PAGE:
One in three pregnancies that end in childbirth is unintended in Scotland. Emergency contraception could prevent some of these but use is low and is therefore unlikely to have an effect on unintended pregnancy rates, according to an Article in this week's issue of The Lancet. Ways of improving use of regular contraception are needed, state the authors.
In the UK, almost 200 000 pregnancies are terminated every year. Additionally, a substantial number of births result from unintended conception. Some of these pregnancies could be prevented by emergency contraception.
In the study Anna Glasier (NHS Lothian Family Planning Service and University of Edinburgh, Edinburgh, Scotland, UK) and colleagues assessed how many pregnancies ending in either childbirth or abortion are unintended in Edinburgh, UK, and what proportion of women use emergency contraception to try and prevent pregnancy. From July 2004 to February 2005, 2908 women attending an Edinburgh hospital for antenatal care and 907 attending for abortion completed a questionnaire asking about pregnancy intention and use of emergency contraception. The researchers found that a third of pregnancies destined to end in childbirth were not clearly intended, one in ten was totally unintended, and around a quarter of women were somewhat ambivalent about their intention to become pregnant. Emergency contraception (EC) was used by 113 of women who requested abortion and 40 of those planning to continue pregnancy.
Professor Glasier concludes: "Although 98% of women who wish to avoid pregnancy use contraception in the UK, abortion rates continue to rise. Unintended pregnancies that end in childbirth, unless they occur in teenagers, are of less concern to policymakers than those that end in abortion, but they do affect the lives of the women involved. Understanding of sexual behaviour and patterns of contraceptive use is crucial for development of interventions to reduce unintended pregnancy. This survey needs to be repeated in other settings, and if the findings are similar elsewhere, a strategy will need to be developed to improve contraceptive use. We need to find ways to raise awareness of the real risks of pregnancy associated with lack of use of contraception or with incorrect or inconsistent use. Emergency contraception is unlikely to make a substantial difference to pregnancy rates."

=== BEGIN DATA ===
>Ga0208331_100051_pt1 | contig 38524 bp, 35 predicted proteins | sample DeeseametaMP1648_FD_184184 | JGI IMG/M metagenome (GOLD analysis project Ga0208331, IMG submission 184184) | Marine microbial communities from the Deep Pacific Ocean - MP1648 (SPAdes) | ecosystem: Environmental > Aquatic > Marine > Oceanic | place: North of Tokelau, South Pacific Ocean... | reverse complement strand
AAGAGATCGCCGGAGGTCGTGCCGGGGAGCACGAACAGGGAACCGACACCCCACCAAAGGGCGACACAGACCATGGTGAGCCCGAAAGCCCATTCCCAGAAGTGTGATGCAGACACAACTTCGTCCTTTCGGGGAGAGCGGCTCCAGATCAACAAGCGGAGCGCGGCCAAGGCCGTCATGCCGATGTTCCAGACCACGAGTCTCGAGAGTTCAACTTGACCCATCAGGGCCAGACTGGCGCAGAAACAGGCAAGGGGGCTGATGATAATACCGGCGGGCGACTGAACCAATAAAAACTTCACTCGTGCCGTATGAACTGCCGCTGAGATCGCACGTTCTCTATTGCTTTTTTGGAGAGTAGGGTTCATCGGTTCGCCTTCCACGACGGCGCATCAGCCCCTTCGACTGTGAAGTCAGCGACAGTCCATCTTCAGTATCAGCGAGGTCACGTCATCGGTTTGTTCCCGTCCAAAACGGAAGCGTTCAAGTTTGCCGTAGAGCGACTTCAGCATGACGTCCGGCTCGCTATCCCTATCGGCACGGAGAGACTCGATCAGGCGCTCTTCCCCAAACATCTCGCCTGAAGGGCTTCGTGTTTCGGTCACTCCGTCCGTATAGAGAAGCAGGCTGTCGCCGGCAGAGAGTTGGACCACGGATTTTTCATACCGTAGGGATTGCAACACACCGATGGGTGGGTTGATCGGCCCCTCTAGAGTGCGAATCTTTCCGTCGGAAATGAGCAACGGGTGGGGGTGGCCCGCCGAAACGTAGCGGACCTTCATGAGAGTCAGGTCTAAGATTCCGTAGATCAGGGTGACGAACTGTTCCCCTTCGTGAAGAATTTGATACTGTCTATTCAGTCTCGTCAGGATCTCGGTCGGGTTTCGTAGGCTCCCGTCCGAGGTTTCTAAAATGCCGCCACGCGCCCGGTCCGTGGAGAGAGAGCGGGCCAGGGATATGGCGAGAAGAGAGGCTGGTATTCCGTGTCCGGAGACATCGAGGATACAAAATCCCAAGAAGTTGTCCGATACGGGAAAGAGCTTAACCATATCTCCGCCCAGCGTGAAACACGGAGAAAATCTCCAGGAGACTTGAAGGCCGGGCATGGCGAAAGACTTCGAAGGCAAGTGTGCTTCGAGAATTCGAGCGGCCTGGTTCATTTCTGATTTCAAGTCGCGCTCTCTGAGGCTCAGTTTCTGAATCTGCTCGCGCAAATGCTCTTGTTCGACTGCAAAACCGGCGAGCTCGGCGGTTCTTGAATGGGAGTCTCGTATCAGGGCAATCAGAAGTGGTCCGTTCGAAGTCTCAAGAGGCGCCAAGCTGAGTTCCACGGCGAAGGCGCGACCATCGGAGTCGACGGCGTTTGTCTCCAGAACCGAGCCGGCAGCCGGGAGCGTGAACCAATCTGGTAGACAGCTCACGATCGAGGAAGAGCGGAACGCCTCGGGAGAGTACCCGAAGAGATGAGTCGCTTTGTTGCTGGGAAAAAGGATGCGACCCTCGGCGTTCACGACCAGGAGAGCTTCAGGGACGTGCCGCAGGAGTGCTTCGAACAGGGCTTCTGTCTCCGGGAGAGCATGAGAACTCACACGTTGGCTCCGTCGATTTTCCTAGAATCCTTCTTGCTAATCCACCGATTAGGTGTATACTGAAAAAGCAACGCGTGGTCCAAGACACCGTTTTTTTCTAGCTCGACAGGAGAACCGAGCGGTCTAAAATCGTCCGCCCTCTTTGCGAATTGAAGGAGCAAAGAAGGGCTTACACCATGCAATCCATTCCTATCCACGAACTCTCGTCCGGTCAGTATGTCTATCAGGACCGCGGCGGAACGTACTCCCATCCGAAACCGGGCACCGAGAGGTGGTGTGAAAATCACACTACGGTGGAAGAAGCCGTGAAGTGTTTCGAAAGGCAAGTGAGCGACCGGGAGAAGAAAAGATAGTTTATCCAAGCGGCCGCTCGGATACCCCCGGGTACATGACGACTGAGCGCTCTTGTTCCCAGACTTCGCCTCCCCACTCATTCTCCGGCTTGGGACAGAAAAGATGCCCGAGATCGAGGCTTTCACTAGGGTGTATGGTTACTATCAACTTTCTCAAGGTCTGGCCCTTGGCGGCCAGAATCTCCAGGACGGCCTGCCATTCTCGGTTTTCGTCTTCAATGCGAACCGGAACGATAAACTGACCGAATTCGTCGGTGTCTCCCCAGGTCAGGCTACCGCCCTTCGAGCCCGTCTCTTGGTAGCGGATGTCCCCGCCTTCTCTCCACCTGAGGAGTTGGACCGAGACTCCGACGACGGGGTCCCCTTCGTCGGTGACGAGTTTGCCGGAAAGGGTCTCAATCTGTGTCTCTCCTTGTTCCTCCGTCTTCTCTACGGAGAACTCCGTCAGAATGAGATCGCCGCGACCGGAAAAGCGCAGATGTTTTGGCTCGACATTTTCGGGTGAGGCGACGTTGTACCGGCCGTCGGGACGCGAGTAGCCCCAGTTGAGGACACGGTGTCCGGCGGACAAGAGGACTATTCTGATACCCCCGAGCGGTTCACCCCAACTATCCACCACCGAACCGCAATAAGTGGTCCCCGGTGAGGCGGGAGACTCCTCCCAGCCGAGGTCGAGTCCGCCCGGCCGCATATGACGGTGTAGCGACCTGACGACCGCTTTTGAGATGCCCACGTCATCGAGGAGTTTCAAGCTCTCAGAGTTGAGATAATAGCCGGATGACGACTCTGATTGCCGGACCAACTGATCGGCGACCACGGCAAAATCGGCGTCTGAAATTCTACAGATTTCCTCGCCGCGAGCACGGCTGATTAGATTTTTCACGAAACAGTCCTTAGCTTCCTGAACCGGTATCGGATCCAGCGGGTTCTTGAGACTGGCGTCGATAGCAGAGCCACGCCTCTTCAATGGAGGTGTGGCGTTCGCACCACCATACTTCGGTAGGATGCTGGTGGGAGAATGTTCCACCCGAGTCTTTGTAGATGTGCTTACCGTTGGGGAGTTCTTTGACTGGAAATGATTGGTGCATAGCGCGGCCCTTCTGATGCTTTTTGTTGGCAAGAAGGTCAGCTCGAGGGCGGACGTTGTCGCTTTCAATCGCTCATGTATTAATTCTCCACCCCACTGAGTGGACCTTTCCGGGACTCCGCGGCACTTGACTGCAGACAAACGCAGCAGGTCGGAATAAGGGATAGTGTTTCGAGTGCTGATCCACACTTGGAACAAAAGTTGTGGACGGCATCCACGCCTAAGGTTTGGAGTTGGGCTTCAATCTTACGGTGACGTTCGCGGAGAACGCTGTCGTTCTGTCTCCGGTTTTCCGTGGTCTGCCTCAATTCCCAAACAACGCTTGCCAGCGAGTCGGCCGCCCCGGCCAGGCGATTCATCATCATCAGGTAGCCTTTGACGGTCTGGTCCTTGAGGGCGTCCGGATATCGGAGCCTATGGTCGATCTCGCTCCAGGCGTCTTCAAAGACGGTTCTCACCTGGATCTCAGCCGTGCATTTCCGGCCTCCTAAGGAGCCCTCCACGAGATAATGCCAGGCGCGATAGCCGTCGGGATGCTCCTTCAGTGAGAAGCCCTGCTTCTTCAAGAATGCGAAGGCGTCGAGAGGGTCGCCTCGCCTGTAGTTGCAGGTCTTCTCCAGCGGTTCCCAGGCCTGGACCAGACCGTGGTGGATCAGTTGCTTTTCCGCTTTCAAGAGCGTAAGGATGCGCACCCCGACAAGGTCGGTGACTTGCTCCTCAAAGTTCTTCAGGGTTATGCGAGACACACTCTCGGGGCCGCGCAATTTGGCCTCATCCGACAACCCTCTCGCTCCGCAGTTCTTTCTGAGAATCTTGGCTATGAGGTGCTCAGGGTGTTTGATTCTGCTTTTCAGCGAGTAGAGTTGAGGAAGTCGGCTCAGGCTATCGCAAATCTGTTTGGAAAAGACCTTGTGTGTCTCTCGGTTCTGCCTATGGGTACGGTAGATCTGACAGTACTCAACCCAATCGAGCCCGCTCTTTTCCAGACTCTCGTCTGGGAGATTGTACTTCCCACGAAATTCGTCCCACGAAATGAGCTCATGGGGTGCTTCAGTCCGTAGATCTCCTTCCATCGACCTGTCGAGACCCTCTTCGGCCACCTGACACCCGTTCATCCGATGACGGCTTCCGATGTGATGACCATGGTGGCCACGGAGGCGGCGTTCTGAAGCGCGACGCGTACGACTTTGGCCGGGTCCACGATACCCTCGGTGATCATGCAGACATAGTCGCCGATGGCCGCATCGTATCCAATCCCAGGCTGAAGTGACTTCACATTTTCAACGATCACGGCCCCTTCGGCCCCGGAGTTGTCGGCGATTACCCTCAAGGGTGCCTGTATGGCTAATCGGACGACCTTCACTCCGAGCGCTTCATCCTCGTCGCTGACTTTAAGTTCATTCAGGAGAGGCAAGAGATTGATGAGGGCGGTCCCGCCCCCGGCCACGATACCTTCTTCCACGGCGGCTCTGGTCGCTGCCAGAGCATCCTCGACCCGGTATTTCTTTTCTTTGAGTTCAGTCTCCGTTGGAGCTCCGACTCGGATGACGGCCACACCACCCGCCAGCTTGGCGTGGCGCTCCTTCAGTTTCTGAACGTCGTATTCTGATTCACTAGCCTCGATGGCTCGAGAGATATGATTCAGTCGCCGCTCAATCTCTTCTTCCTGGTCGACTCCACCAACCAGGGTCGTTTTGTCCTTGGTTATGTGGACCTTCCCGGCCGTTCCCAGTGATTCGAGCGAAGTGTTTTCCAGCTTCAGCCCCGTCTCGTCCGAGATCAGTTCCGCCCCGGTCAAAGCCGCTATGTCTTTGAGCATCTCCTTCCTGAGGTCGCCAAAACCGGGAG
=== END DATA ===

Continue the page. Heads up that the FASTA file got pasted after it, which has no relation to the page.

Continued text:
In an accompanying Comment, James Trussell (Princeton University, Princeton, NJ, USA) and Elizabeth Raymond (Family Health International, Durham, NC, USA) provide a US perspective. They state: "Greater use of contraception, including emergency contraception, is clearly needed in the USA, where the situation is bleaker than in Edinburgh: half (49%) of all pregnancies are unintended, half (52%) of unintended pregnancies occur to the small minority (11%) of women not using any method of contraception, but only 1•3% of women obtaining abortions use emergency contraception to prevent that pregnancy. While greater use of long acting methods not requiring adherence would have the greatest effect on reducing unintended pregnancy, every little bit helps."
EMBARGO: 00:01H (UK time) Friday November 17, 2006.
EMBARGO: In North America, 18:30H EST Thursday November 16, 2006.
Contact: Dr Anna Glasier, NHS Lothian Family Planning Service, 18 Dean Terrace, Edinburgh, SCOTLAND EH4 1NL, UK. T) 0131 315 4874 Anna.Glasier@lpct.scot.nhs.uk
Dr James Trussell, Office of Population Research, Wallace Hall, Princeton University, Princeton NJ 08544, USA. T) +1 609 258 4946 email@example.com
Notes to editors
Please note that there is a mistake in the first line of the full Comment 'Preventing unintended pregnancy: let us count the ways' by James Trussell and Elizabeth Raymond. It reads: "In today's Lancet, Fatim Lakha and Anna Glasier report that 42% of pregnancies in women attending the New Royal Infirmary in Edinburgh, Scotland, were unintended." The figure should be 28% not 42%. Apologies, The Lancet will be publishing a Department of Error on this soon.
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